Lobster Council working with European governments to combat threat to live lobster imports

Carla Allen callen@thevanguard.ca
Published on August 18, 2016

Lobster caught off southwestern Nova Scotia.


YARMOUTH, N.S. – The discovery of several dozen live lobsters in Swedish waters earlier this year is jeopardizing future imports to Europe from North America.

In Canada, there is work being done to prevent that move. 

Geoff Irvine, executive director of the Lobster Council of Canada, says the organization has been working on this issue for months.

“We just want everyone to be aware that it is being attacked very aggressively,” he said.

The Swedish Agency for Marine and Water Management is spearheading a drive to stop the import of live lobsters from North American exporters. It has asked the European Union to bar these imports. 

The agency considers the American lobster an alien species in Swedish waters and has stated the lobsters' presence could introduce new and “very serious diseases and parasites that may affect domestic European lobster and other shellfish.”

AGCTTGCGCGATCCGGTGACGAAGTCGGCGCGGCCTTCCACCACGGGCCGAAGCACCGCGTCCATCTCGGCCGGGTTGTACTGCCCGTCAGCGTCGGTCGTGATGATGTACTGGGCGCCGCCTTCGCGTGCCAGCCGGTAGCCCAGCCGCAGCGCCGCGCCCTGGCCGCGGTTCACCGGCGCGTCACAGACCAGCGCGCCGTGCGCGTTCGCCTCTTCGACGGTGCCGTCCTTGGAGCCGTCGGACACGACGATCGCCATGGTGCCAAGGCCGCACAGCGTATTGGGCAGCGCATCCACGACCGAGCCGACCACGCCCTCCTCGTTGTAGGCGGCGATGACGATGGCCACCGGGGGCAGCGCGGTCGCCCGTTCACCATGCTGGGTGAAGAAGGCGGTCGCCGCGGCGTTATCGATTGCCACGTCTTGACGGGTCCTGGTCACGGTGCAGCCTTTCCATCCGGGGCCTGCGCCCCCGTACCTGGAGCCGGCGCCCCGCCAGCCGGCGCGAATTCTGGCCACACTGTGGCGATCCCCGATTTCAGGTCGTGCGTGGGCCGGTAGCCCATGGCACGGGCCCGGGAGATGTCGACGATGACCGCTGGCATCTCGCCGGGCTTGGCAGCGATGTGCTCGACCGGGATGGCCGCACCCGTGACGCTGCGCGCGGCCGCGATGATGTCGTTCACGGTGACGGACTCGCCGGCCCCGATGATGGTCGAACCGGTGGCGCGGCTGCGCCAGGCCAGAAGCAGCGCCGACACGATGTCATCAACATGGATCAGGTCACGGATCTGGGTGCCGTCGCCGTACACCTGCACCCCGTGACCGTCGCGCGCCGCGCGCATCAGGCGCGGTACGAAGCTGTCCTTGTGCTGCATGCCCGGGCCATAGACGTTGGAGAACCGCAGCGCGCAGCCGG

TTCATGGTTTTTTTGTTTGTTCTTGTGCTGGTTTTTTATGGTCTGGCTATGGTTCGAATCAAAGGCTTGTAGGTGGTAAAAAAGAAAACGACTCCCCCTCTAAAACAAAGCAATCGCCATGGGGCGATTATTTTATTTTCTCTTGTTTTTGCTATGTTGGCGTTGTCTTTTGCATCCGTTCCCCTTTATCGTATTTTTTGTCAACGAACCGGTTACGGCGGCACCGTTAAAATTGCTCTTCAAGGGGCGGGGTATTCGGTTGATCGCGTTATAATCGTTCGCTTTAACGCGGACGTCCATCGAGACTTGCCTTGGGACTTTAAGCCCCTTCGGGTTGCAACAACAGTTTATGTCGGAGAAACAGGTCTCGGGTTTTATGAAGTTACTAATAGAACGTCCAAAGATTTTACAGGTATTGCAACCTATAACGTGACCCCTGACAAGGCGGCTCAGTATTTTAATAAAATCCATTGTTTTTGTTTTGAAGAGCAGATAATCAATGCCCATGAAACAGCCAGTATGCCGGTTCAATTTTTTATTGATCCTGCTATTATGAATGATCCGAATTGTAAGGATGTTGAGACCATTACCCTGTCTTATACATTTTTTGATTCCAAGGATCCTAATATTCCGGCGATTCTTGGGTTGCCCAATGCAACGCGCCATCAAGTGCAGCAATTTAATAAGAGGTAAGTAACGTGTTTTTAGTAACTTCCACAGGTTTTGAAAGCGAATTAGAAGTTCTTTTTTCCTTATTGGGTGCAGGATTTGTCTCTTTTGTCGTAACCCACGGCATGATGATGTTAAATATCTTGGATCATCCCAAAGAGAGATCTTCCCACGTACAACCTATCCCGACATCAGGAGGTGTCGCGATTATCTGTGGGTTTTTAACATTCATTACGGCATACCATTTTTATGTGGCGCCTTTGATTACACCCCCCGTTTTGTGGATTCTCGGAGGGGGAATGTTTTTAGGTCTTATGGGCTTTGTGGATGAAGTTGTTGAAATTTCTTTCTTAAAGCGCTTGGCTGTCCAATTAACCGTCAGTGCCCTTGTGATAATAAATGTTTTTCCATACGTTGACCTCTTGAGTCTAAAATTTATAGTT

The found lobsters may have been either deliberately released or escaped from storage in their cages in the water. Specimens that are caught in Norwegian and Swedish waters sometimes still have the North American exporter's rubber bands around their claws, the agency said. 


Both Canadian and North American teams, with representatives from several organizations, are working to diffuse the threat by advocating high-level government-to-government discussions. Canada and the US are having discussions with EU members, said Irvine.

 “We’re asking our exporters to ask their importers to lobby their own governments,” said Irvine.

 The European Union’s Scientific Forum on Invasive Alien Species is expected to express an opinion about the proposed ban on Aug. 31.

“There will be another meeting in October, we’re told,” said Irvine.

The issue could go as far as the World Trade Organization.

“We’re hoping it doesn’t get that far. We’re pushing hard. Our exporters are pushing hard and there are many European importers who are pushing their governments hard. That’s where it stands,” he said.

The United States and Canada exports $200 million worth of lobster to European markets annually.